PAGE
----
An enduring myth about the Soviet Union is that its economy collapsed under the burden of its military spending. This story allows America to congratulate itself on "winning" the Cold War by driving it to collapse under the fiscal weight of the arms race.
This is not true. (1/8)
In fact, the Soviet military industrial complex was by far the most cost effective and technologically sophisticated sector of the Soviet economy. The general academic consensus is that the Soviet Union had a comparative advantage in both military R&D and production. (2/8)
Mark Harrison, a economic historian who specializes in the Soviet Economy, wrote that nobody "saw the Soviet Union being crushed under an unbearable military burden." He furthermore deduced a counterintuitive motivation for Soviet secrecy about such matters. (3/8)
The Soviets were secretive about defense expenditures – not to hide a crushing fiscal burden, but actually to hide how cheaply they were able to make weapons! The Soviet state made a huge profit exporting weaponry, and did not wish to make known the size of the markup. (4/8)
The Soviet economy was badly stagnant and plagued with myriad problems by the Gorbachev years, but the defense sector wasn't the culprit. In fact, during the final years of failed reform, Gorbachev wanted the defense industry to take on R&D for other sectors. (5/8)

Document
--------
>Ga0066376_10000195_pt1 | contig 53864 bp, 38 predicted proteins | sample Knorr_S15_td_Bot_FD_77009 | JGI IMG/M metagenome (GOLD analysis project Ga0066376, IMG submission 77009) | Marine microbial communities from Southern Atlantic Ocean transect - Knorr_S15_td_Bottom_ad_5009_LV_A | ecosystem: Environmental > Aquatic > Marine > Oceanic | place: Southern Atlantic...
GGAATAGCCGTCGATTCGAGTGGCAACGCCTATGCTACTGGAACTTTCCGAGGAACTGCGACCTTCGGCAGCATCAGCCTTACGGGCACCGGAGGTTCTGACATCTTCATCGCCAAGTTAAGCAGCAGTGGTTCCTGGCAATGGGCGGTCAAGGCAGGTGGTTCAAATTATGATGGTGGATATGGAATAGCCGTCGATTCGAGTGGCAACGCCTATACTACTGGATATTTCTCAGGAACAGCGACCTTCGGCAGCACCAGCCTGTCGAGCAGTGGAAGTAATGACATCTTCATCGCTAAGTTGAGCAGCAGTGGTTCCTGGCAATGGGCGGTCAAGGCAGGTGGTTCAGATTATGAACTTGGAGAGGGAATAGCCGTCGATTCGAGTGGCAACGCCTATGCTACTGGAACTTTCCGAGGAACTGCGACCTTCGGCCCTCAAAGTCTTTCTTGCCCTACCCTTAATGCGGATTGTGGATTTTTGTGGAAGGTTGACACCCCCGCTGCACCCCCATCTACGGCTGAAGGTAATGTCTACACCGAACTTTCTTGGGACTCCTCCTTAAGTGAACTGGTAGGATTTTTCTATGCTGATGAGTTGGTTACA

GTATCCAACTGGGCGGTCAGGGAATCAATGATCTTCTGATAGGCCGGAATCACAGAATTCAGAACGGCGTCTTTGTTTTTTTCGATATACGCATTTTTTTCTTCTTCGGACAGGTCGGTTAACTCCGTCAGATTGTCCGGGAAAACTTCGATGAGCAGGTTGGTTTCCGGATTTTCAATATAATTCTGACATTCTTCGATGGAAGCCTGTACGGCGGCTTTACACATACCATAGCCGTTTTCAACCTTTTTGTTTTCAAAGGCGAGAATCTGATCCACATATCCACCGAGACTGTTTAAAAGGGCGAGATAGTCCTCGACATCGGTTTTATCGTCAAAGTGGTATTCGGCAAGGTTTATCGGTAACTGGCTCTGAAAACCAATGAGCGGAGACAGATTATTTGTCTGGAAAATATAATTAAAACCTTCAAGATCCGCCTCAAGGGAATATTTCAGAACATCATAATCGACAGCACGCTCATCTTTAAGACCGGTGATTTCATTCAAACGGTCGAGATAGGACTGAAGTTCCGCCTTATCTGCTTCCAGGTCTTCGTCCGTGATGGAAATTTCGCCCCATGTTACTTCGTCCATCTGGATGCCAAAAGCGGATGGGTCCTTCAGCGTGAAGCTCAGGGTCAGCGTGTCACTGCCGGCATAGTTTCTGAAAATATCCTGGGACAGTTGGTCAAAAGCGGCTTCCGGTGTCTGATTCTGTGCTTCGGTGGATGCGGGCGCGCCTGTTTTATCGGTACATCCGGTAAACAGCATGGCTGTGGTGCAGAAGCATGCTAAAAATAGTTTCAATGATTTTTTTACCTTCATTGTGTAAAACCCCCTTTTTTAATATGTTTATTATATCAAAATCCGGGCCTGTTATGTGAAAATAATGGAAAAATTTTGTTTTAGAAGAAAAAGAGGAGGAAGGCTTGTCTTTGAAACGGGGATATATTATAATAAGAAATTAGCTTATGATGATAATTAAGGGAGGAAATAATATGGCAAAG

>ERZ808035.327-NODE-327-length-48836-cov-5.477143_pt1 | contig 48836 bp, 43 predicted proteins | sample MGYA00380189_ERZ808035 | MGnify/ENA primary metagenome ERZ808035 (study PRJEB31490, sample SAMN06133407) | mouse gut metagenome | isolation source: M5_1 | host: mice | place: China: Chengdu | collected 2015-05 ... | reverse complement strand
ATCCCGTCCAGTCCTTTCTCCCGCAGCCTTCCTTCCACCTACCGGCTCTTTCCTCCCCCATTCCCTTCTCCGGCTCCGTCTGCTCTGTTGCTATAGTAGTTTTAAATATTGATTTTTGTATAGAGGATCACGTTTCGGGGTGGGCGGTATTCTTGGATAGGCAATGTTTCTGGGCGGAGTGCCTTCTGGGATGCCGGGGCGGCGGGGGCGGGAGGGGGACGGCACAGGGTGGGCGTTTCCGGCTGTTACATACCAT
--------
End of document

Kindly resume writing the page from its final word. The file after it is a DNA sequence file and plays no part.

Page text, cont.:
By this time, the malaise and obsolescence of the rest of the Soviet economy was obvious. Defense was the star – the lone source of successful innovation – and Gorbachev hoped that this technical prowess could bail out the rest of the flailing economy. (6/8)
The bottom line is that in a highly dysfunctional late Soviet Economy, the defense sector was the lone bright spot, able to both develop new weapons systems and mass produce them cost effectively. (7/8)
By failing to appreciate this fact, the west continually underestimates the power of the USSR's core successor state – Russia. The west is ever blindsided by Russia's ability to field high quality modern weapons, many of which are superior to western competitor systems. (8/8)
An addendum: according to Harrison's estimates, in 1989 defense outlays made up 15.7% of the USSR's state budget, compared to 27.2% in the United States. Of course the accounting comparisons are not perfect, but this hardly looks like a crushing, clunky, inefficient system.